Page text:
Baleen Bliss On a Beautiful Spring Day, 21 September 2018

We got to see 3 whales open their mouths today, we also had a bit of tail and 4 of the Marine Big 5...

Written by Jax Bath, September 22 2018

Baleen Bliss On a Beautiful Spring Day, 21 September 2018

Guide Summary.

With the swell predicted to pick up in the afternoon, we had an early launch out of Kleinbaai harbour, heading out at 08:00. We set out in the hopes of catching up with some Southern Right Whales, who have been plentiful in our bay as of late. Sure enough, after doing some cruising along, we caught up with our first cow, calf pair of the day. These animals were travelling along so we decided to keep with them.

After spending some time watching these Southern Right Whales, we moved on to slightly shallower waters to see what other whales the ocean had in store. This was a great move as we were able to spot a further 3 groups of animals hanging around closer to the shoreline. On arrival, one of the first things we got to see was a cheeky tail sticking out the water. This whale looked like It was just having a bit of fun, keeping its fluke in the air for a couple of seconds before bringing it back down again. around the same time, we also had a playful baby stick its head out the water a little closer to the boat, whilst fooling around next to mom.

The bay was a hive of whale activity and we were even treated to the sight of 3 whales opening their mouths. It all started with an adult travelling along. This big guy took the phrase “open wide” very seriously, giving us a beautiful view of its baleen in the distance. These whales have over 200 baleen plates in their mouths and they will us this to filter feed zooplankton. We don’t really have enough krill to sustain the Right Whales here, so for the most part they are tight lipped when they’re in our waters. The majority of the feeding will happen closer to 50 degrees south. With this is mind, seeing even one whale open it’s mouth is special, but 3 doing it including a calf is absolutely spectacular. We went on to spend a little more time with our whales before taking a quick stop at Slashfin.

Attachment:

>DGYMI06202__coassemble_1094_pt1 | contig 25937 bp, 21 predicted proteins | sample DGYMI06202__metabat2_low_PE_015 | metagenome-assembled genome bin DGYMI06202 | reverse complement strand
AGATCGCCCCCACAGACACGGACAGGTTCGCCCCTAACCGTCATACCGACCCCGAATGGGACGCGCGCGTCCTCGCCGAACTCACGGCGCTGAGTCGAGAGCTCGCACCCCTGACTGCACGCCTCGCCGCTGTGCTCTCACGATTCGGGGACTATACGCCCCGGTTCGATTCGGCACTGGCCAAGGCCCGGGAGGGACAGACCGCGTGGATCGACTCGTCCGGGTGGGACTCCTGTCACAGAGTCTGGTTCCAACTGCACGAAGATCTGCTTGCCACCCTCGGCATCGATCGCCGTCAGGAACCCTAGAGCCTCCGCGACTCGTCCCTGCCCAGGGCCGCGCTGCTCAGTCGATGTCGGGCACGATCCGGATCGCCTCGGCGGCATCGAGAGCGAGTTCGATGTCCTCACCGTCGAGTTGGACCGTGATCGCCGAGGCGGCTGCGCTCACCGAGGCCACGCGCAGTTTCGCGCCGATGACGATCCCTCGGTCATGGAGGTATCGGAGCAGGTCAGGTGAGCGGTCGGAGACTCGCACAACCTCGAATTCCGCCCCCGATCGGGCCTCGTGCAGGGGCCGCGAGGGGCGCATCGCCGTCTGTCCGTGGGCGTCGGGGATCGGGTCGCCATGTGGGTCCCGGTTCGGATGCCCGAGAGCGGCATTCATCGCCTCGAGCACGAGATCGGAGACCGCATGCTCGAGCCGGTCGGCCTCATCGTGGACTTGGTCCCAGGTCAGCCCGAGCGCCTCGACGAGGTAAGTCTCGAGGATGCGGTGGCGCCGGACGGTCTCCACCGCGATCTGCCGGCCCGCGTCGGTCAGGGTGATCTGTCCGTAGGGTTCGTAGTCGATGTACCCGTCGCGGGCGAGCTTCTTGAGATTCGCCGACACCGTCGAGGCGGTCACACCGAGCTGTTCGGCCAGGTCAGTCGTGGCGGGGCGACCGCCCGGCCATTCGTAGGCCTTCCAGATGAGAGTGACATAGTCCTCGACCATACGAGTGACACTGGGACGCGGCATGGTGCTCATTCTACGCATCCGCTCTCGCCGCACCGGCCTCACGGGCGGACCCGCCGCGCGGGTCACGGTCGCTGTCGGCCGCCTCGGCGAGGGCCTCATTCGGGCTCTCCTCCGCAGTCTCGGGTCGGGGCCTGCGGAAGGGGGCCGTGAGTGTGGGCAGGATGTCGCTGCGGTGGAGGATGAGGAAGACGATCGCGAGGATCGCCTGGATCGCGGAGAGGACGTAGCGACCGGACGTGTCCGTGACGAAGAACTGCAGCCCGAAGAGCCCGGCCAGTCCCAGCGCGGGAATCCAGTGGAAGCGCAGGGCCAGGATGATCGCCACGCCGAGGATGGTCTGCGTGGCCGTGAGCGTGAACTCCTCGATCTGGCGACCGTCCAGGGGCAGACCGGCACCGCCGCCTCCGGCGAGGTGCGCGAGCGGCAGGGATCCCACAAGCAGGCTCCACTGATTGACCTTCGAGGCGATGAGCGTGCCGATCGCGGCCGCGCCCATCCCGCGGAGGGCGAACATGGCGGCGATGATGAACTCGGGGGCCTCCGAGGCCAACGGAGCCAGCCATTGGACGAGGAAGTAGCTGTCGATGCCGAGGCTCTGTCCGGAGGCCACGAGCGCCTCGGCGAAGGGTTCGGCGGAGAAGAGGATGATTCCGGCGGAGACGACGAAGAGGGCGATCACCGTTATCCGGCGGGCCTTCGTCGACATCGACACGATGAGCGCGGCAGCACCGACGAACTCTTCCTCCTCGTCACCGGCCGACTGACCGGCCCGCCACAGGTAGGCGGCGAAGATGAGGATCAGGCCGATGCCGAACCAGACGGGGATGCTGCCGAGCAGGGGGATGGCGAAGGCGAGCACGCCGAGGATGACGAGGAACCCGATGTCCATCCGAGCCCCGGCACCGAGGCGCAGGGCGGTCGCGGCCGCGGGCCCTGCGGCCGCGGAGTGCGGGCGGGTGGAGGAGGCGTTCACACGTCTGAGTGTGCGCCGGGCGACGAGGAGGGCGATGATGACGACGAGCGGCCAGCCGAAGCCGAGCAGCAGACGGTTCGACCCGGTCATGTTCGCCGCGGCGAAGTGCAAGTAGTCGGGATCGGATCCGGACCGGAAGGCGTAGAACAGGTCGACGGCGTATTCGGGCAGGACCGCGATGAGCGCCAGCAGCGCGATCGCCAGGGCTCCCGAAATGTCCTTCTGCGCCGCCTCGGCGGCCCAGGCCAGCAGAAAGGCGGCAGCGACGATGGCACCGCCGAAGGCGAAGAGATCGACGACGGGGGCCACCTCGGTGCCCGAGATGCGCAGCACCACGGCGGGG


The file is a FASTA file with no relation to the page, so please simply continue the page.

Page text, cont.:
After getting a brief glimpse at a Bronze Whaler Shark, we head on over towards Dyer Island, spotting a large raft of African Penguins on the way. We got to see the penguins come up a couple of times before they took a dive to move on to their feeding grounds, so we decided we’d take a trip into world famous waters. We travelled into Shark Alley to check out our Cape Fur Seals, spotting some Cape Gannets along the way. Once we had given the seals all the attention they deserve, we head on back to Kleinbaai Harbour, spotting a Shy Albatross and some Pesky Sub Antarctic Skuas along the way.

Daily Snaps.

A seal wiping his eyes off.

In the life of a Cape Fur Seal, there’s always time for play.

A Shy Albatross comes soaring in.

We don’t get to see Albatross on all our tours, so this was certainly exciting.

Happy Whale Watchers.

The ride home.

Watching some Southern Rights.

A bit of tail action in front of Franskraal.

From tip to tip, the tail can be 5 meters in length.

Showing off its baleen plates, this whale really gave us a show.

Baleen is made out of keratin and used to be used to make corsets. Keratin is the same as our hair, finger nails and even rhino horn.

We don’t get to see baleen very often in these parts because the whales do not do too much feeding here. These animals feed mostly in krill rich Sub Antarctic Waters.

cruising at the surface.

A calf breaks though the water column.

A close up of a moms head.

Thee she blows.

A mother whale checking us out, have a look at her callosties!

A Hartlaubs Gull hanging out at Slashfin.

A peaking pinniped.

A wave breaks at the back of Geyser Rock.

Geyser Rock is 3 hectares in size, it’s also covered in Cape Fur Seals all throughout the year.

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Written by

Jax Bath Guide

Jax has been guiding for Dyer Island Cruises since 2015, quickly becoming famous for the excitable shouts coming from her direction every time we see incredible wildlife (which is often!).

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Jax Bath

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